Catch up with fun summer reads
Although the weather seems to be holding steady at “too hot,” my version of summer draws to a close today as the fall semester begins. So with that, here’s a recap of some of the bound-paper artifacts that I have stumbled upon throughout the sunny season.
The House of Tomorrow — Peter Bognanni
Growing up in the tourist spectacle that is a geodesic dome, under the tutelage of one’s grandmother, an original devotee of R. Buckminster Fuller, leads to a life that would never be mistaken for normal. Through his grandmother’s stroke, the protagonist is opened to a new world of punk music, cigarettes, girls, and a friend with a transplanted heart. A light summer read, built on the foundation of one of America’s quirkier intellects.
Reality Hunger — David Shields
I can’t heap enough praise on the palimpsest of lies that is David Shield’s Reality Hunger. His “manifesto,” which is just a list of stolen fragments rearranged to describe how both fiction and non-fiction are simply no longer sufficient for our digitally enhanced future, is a mind-warping trip that you will want to take more than once. Keep an eye on Shields.
Deathbird Stories — Harlan Ellison
Summer is always a time to return to a classic, and with Ellison as one of the original imaginative writers, his Deathbird Stories are a clever, modern (cough: 1975) rethinking of gods, mythology, and the human condition. Stories such as “Basilisk” and the namesake “The Deathbird” remain as interesting as I believe they must have been 35 years ago.
Designing Obama — Scott Thomas
This Kickstarter project is a worthy attempt from the design director of the Obama campaign, Scott Thomas, to catalog and bind the design evolution and artistic response to the brand that became America’s 44th president. This coffee table-style book shows, once again, that Kickstarter works, print isn’t dead, and Obama galvanized the artistic community possibly more than any other group in the breadth of support he received.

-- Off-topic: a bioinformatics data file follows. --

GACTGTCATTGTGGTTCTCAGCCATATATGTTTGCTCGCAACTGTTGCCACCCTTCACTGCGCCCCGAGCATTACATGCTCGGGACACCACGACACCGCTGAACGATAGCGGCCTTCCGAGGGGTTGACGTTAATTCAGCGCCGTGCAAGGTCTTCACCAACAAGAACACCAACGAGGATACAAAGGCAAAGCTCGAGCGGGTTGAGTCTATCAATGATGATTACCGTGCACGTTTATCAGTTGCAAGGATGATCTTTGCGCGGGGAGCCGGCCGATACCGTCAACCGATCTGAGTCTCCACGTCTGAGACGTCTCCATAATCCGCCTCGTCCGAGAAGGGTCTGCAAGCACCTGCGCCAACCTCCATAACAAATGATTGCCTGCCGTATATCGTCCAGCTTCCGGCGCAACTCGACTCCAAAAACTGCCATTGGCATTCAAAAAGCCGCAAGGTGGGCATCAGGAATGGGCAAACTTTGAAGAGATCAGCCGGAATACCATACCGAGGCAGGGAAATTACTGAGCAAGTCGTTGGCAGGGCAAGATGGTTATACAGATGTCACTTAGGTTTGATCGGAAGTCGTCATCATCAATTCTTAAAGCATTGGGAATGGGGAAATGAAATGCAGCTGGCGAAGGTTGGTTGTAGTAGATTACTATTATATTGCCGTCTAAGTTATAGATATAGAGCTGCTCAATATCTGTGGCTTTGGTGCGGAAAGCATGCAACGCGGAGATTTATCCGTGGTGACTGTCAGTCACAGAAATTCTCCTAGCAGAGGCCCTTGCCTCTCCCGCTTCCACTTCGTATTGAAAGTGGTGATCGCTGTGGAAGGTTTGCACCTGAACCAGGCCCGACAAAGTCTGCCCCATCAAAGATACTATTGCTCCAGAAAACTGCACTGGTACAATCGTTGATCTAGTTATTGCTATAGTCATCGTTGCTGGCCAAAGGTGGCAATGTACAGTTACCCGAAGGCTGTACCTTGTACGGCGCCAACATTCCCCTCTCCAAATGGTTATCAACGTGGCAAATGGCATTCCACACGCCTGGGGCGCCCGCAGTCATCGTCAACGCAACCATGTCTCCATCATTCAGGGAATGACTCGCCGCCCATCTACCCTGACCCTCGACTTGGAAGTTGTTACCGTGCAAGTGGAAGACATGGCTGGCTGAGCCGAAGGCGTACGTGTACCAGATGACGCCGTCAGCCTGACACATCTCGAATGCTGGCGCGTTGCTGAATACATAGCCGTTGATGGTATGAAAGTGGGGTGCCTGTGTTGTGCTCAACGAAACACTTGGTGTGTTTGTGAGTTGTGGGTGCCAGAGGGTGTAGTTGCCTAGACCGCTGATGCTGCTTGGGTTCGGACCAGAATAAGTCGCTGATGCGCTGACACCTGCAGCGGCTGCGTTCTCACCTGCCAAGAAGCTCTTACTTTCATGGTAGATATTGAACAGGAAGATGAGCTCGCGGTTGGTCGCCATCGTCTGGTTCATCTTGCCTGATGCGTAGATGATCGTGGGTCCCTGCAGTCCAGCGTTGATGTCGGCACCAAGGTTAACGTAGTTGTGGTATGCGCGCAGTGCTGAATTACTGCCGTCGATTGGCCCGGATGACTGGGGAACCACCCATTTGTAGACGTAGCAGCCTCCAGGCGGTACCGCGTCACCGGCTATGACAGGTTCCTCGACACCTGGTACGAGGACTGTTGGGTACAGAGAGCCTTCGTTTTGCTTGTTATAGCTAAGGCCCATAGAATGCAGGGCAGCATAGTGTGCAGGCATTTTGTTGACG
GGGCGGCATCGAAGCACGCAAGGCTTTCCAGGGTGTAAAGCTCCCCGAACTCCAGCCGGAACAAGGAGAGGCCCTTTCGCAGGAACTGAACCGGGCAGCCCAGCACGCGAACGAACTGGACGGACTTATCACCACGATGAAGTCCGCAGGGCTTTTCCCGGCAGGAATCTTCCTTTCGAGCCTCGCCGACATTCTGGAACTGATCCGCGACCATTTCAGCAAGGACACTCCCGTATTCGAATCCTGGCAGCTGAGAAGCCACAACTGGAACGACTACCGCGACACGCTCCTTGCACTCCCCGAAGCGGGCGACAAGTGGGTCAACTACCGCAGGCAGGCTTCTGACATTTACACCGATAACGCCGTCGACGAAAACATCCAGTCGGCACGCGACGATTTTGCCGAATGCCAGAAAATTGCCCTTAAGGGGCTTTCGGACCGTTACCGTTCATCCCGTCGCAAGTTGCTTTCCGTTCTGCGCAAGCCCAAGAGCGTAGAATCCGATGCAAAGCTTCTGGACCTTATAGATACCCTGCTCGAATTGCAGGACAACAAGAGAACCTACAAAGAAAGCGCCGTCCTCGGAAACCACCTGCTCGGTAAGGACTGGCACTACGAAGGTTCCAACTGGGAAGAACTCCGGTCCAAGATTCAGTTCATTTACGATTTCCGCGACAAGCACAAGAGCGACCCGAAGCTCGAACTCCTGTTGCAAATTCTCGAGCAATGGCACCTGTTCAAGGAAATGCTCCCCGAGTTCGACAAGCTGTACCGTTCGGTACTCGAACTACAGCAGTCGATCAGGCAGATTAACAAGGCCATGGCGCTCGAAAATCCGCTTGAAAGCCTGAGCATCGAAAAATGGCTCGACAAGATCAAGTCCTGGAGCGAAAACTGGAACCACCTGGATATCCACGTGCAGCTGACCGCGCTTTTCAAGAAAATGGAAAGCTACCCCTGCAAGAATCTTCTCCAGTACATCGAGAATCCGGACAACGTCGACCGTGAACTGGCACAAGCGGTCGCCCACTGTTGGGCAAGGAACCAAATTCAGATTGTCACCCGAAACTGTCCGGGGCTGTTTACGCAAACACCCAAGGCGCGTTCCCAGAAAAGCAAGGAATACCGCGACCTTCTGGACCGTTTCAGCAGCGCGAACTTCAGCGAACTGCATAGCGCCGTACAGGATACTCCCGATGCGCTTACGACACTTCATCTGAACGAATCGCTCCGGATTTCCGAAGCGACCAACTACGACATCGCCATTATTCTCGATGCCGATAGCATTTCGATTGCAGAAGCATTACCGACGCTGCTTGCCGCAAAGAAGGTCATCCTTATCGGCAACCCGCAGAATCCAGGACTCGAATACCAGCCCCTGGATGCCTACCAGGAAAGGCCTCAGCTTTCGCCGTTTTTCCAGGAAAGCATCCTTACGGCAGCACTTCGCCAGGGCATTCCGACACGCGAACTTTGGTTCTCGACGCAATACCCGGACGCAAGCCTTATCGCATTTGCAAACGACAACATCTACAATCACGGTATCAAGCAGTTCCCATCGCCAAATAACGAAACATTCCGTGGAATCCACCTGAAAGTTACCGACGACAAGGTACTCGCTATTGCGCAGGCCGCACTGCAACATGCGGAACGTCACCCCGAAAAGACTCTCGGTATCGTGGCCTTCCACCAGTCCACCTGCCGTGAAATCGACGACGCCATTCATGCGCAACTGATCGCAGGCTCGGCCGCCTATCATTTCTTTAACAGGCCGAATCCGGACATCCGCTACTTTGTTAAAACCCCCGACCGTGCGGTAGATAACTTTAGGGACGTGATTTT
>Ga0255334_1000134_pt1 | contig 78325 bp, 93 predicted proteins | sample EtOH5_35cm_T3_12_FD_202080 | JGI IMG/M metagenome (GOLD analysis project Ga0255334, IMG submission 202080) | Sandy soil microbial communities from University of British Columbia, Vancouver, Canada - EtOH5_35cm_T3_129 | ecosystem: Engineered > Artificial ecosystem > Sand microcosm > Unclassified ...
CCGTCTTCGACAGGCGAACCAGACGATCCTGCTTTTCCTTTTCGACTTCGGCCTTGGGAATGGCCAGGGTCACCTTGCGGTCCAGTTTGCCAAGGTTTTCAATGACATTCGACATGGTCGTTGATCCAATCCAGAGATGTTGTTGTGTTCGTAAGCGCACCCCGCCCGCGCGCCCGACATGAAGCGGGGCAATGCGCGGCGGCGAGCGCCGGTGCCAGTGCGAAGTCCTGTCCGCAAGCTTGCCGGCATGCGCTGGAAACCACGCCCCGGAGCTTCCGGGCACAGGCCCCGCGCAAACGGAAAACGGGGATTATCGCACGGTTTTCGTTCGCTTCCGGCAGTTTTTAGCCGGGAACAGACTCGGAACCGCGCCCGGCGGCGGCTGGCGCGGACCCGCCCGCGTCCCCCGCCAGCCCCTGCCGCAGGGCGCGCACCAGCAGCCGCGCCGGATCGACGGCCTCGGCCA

The Invisible Bridge — Julie Orringer
Orringer’s sprawling epic about a young Jewish Hungarian architecture student living in Paris in the 1930s (guess what happens), is a beautifully detailed, romantic study of the era and an achievement completely disparate from her more surreal short story collection How To Breathe Underwater. While not receiving as much praise or media hype as David Mitchell’s The Thousand Autumns of Jacob de Zoet or Jonathan Franzen’s Freedom (see page A9), Orringer’s first novel is just as deserving.
The Imperfectionists — Tom Rachman
My favorite novel told in short stories of the summer, The Imperfectionists recounts events in the intertwined lives of several staff members of an international newspaper on the decline. A study on the modern “decline” of journalism, the real lives behind the printed word, and how an empire is constructed, the tales are told with both humor and levity. Rachman’s debut novel is one of a string of successes that has helped elevate the book’s editor, Susan Kamil, to become publisher of the Random House and Dial Press imprints.
And if you have an insatiable hunger for literature, here are a few more:
China Mieville’s The City & The City
Paul Harding’s Tinkers
Geoff Dyer’s Out of Sheer Rage
Stieg Larsson’s Millenium trilogy
Victor LaValle’s Big Machine